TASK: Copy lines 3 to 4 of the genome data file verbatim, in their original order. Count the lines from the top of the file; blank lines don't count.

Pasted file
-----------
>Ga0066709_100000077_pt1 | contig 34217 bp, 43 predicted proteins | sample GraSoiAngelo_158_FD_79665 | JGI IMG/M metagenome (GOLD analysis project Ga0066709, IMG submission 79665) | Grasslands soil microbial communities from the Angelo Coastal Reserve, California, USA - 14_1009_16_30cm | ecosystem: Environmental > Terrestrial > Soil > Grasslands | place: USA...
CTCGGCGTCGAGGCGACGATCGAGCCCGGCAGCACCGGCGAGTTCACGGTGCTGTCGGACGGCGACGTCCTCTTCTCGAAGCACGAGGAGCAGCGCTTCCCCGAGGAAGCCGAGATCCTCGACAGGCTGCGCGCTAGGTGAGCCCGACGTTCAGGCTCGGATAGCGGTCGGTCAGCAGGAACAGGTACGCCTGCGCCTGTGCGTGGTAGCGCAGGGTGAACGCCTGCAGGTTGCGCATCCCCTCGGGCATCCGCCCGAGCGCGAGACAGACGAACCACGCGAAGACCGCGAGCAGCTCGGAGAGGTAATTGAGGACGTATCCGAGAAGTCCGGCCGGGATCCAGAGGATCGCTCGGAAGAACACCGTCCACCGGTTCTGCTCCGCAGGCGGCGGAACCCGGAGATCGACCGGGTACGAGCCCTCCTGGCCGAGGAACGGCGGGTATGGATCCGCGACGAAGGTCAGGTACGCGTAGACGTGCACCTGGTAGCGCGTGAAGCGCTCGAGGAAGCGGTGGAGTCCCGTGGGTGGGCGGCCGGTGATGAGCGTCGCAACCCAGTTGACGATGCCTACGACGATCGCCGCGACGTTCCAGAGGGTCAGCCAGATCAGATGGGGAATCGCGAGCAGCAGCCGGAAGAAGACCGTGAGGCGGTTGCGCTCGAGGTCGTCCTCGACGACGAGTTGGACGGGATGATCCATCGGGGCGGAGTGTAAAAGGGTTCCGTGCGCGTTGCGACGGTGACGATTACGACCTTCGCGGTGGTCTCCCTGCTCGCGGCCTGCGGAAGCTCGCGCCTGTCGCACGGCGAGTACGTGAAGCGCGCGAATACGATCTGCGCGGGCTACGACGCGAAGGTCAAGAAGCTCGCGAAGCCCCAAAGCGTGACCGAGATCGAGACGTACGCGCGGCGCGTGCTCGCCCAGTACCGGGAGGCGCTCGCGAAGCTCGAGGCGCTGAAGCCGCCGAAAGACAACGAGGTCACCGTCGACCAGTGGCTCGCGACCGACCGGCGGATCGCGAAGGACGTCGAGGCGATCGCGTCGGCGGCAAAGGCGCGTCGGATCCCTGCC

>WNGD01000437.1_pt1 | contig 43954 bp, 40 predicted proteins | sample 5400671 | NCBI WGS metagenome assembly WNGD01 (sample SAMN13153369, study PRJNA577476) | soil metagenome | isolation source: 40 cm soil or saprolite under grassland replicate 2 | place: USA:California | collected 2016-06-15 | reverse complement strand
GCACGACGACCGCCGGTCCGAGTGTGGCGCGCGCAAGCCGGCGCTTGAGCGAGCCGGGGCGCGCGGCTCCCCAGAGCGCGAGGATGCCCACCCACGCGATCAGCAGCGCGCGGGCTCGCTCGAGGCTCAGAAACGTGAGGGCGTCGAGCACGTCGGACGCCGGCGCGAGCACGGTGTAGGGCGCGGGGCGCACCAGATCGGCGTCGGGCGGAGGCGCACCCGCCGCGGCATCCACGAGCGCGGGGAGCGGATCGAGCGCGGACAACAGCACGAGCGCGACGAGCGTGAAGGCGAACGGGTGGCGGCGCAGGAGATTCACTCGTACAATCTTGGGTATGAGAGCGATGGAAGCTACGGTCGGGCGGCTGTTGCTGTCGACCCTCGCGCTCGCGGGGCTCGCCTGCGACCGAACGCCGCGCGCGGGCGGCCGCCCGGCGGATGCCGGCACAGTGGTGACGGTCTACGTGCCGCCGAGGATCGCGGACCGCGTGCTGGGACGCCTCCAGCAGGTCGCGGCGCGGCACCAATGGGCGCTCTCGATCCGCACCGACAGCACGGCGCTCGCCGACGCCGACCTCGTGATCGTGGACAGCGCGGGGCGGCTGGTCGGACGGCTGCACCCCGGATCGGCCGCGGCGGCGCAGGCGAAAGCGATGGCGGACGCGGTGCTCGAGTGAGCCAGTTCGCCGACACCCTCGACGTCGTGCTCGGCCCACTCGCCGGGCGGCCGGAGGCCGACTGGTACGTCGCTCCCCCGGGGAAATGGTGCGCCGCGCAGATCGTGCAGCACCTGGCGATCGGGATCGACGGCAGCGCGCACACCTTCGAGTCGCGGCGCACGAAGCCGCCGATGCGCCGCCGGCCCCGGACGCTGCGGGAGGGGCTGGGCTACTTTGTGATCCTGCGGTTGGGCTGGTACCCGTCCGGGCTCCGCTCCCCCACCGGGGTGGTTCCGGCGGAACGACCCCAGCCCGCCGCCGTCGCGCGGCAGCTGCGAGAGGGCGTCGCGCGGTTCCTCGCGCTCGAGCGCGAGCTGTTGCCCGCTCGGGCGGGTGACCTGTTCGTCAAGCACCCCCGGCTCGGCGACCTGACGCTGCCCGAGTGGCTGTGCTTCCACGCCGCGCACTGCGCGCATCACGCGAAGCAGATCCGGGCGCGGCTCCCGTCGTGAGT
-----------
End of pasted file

>WNGD01000437.1_pt1 | contig 43954 bp, 40 predicted proteins | sample 5400671 | NCBI WGS metagenome assembly WNGD01 (sample SAMN13153369, study PRJNA577476) | soil metagenome | isolation source: 40 cm soil or saprolite under grassland replicate 2 | place: USA:California | collected 2016-06-15 | reverse complement strand
GCACGACGACCGCCGGTCCGAGTGTGGCGCGCGCAAGCCGGCGCTTGAGCGAGCCGGGGCGCGCGGCTCCCCAGAGCGCGAGGATGCCCACCCACGCGATCAGCAGCGCGCGGGCTCGCTCGAGGCTCAGAAACGTGAGGGCGTCGAGCACGTCGGACGCCGGCGCGAGCACGGTGTAGGGCGCGGGGCGCACCAGATCGGCGTCGGGCGGAGGCGCACCCGCCGCGGCATCCACGAGCGCGGGGAGCGGATCGAGCGCGGACAACAGCACGAGCGCGACGAGCGTGAAGGCGAACGGGTGGCGGCGCAGGAGATTCACTCGTACAATCTTGGGTATGAGAGCGATGGAAGCTACGGTCGGGCGGCTGTTGCTGTCGACCCTCGCGCTCGCGGGGCTCGCCTGCGACCGAACGCCGCGCGCGGGCGGCCGCCCGGCGGATGCCGGCACAGTGGTGACGGTCTACGTGCCGCCGAGGATCGCGGACCGCGTGCTGGGACGCCTCCAGCAGGTCGCGGCGCGGCACCAATGGGCGCTCTCGATCCGCACCGACAGCACGGCGCTCGCCGACGCCGACCTCGTGATCGTGGACAGCGCGGGGCGGCTGGTCGGACGGCTGCACCCCGGATCGGCCGCGGCGGCGCAGGCGAAAGCGATGGCGGACGCGGTGCTCGAGTGAGCCAGTTCGCCGACACCCTCGACGTCGTGCTCGGCCCACTCGCCGGGCGGCCGGAGGCCGACTGGTACGTCGCTCCCCCGGGGAAATGGTGCGCCGCGCAGATCGTGCAGCACCTGGCGATCGGGATCGACGGCAGCGCGCACACCTTCGAGTCGCGGCGCACGAAGCCGCCGATGCGCCGCCGGCCCCGGACGCTGCGGGAGGGGCTGGGCTACTTTGTGATCCTGCGGTTGGGCTGGTACCCGTCCGGGCTCCGCTCCCCCACCGGGGTGGTTCCGGCGGAACGACCCCAGCCCGCCGCCGTCGCGCGGCAGCTGCGAGAGGGCGTCGCGCGGTTCCTCGCGCTCGAGCGCGAGCTGTTGCCCGCTCGGGCGGGTGACCTGTTCGTCAAGCACCCCCGGCTCGGCGACCTGACGCTGCCCGAGTGGCTGTGCTTCCACGCCGCGCACTGCGCGCATCACGCGAAGCAGATCCGGGCGCGGCTCCCGTCGTGAGT